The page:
However, Jean Paul Sartre posits that it's not possible for two people to look at each other in comfort and mutual recognition. For him it is always a contest - I look at you, then you turn it around and you look at me (making me into an object) so I resist and one of us must win and the other lose.. He believed that human relations are defined by this conflict, resulting in his conclusion that "hell is other people".

I’m writing about this because so often I hear this complaint from people wrestling with relationships in every forum. Apparently, others aren’t behaving as they “ought to”, and/or they expect something of you that is wholly unreasonable. These misunderstandings arise when we fail to accept the subjectivity of the other and want them to fall in with our way of being in the world. However, it happens more subtly too.  When was the last time you felt truly seen and met in your wholeness /realness? How often do you feel like people only understand certain parts of you? Our society is so quick to categorise us; to identify us as social, professional, cultural, racial, economic, political, sexual, gendered entities. It has always been the case of course, but exacerbated further by the structures of social media, as the marketeers try to figure out how to “influence” us to consume more.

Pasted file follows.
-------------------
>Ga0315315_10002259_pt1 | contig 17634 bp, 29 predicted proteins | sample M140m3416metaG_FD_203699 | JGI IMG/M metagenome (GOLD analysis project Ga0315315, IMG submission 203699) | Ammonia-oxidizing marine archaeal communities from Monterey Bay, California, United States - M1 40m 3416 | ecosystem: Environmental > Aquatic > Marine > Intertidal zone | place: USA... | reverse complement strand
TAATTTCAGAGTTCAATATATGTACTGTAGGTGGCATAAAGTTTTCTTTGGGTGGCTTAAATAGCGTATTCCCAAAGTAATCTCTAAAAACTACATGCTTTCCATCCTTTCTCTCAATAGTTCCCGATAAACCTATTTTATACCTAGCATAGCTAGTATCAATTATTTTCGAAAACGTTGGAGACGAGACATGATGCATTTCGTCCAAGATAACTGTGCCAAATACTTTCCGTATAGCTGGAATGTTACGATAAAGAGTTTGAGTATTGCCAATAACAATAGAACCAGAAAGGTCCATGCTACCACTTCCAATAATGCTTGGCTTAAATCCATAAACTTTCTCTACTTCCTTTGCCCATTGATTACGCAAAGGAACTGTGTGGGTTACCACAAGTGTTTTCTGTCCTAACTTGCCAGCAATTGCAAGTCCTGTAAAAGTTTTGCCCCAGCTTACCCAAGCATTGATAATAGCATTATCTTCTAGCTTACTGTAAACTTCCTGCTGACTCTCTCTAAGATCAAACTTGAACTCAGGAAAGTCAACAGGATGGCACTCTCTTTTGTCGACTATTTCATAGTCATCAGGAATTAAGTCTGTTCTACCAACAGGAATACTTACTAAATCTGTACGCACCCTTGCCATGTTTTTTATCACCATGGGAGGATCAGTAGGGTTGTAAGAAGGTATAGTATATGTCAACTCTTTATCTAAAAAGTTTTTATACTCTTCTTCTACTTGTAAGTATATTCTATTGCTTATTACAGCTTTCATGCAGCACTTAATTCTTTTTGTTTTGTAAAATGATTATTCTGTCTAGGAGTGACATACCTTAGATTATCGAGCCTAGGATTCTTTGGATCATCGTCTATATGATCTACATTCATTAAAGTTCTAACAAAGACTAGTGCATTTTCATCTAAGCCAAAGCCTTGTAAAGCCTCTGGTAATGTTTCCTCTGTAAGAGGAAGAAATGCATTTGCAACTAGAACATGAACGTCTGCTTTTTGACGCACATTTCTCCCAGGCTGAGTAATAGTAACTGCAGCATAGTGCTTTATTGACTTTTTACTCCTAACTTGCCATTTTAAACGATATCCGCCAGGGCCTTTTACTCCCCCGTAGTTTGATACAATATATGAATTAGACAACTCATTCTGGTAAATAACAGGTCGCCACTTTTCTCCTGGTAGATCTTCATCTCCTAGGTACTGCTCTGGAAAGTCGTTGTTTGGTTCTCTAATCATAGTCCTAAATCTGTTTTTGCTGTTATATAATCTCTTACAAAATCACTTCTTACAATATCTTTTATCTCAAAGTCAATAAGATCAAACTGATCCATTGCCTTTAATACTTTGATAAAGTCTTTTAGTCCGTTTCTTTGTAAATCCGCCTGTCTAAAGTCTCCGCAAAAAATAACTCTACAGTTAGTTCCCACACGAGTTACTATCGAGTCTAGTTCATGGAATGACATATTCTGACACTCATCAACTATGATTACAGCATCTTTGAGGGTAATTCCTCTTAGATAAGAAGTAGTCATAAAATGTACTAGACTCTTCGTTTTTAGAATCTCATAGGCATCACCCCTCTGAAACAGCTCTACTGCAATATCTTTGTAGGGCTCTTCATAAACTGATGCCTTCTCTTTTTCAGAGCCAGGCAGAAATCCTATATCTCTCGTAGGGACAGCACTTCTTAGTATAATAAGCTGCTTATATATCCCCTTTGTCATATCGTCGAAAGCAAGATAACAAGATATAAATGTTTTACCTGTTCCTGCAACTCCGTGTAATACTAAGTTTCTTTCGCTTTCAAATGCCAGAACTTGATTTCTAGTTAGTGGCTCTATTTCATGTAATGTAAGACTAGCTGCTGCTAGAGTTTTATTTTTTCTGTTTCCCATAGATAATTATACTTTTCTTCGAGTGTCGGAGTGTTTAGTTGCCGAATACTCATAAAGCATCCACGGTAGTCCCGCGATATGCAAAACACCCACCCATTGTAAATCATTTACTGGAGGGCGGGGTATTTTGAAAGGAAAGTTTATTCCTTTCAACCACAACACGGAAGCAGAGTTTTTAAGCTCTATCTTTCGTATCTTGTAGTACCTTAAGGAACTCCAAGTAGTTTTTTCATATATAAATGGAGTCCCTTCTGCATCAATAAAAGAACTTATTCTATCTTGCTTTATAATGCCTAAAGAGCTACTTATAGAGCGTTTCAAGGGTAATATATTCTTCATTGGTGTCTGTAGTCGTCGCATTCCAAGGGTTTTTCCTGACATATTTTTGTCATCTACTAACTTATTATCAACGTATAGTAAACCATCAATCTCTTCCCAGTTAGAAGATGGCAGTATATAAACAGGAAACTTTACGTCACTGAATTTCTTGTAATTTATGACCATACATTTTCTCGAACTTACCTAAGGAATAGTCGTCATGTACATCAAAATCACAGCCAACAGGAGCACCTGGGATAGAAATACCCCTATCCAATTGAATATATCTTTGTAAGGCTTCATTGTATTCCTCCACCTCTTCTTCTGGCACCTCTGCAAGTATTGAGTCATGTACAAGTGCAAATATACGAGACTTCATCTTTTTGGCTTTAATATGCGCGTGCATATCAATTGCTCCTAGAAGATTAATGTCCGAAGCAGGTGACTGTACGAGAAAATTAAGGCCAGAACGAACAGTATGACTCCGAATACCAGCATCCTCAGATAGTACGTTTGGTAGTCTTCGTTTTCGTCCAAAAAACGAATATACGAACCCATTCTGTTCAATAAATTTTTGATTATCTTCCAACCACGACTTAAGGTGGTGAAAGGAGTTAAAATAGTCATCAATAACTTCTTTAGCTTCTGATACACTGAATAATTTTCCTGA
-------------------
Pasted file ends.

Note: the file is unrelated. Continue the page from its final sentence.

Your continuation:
What of the whole swathes of society who often remain unseen because of their gender, race, disability, sexuality,etc? Whilst in Edinburgh, I came across a book, called Where Are the Women by Sara Sheridan. In this book she imagines a Scotland where women have not been sidelined, where their achievements are commemorated in statues and buildings and history captures their lives. Things look very different. Sadly, that's not the world we've grown up in. 

I believe that counselling and coaching have a huge role to play in opening up a space and a relationship where we can both see and be seen. The encounter can be one where we understand which parts of us are more or less developed, depending on our life experience so far; where we can reveal ourselves more fully, and allow another to see us. In so doing, we begin to see more of ourselves and get familiar with the lesser known reaches. As we do this, the fear dissipates that others might discover parts we do not wish to be seen. And we gather courage and fullness in the self that has been quieted. As Dr Estés points out in Women Who Run with the Wolves, only then can the soul and the ego begin to build a relationship with each other, rather than be in competition, and the energy that we spend suppressing the less desirable parts is freed up for life and love and connection and creativity. We see ourselves, and need the approving gaze of the other much less, which means we can hold the space for them to be themselves, as envisaged by Buber. That's my hope and aspiration at least. For us all.

With much love and until the autumn.